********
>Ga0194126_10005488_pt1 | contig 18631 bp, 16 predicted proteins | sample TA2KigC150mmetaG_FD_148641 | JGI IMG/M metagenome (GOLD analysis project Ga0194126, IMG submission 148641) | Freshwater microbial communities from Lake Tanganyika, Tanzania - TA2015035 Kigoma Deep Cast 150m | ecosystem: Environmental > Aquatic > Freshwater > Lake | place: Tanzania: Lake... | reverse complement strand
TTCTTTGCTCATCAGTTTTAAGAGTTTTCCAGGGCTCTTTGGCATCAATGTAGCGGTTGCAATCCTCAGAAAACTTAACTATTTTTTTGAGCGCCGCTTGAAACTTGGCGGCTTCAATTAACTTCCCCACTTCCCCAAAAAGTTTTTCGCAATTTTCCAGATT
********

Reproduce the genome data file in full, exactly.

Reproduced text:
>Ga0194126_10005488_pt1 | contig 18631 bp, 16 predicted proteins | sample TA2KigC150mmetaG_FD_148641 | JGI IMG/M metagenome (GOLD analysis project Ga0194126, IMG submission 148641) | Freshwater microbial communities from Lake Tanganyika, Tanzania - TA2015035 Kigoma Deep Cast 150m | ecosystem: Environmental > Aquatic > Freshwater > Lake | place: Tanzania: Lake... | reverse complement strand
TTCTTTGCTCATCAGTTTTAAGAGTTTTCCAGGGCTCTTTGGCATCAATGTAGCGGTTGCAATCCTCAGAAAACTTAACTATTTTTTTGAGCGCCGCTTGAAACTTGGCGGCTTCAATTAACTTCCCCACTTCCCCAAAAAGTTTTTCGCAATTTTCCAGATT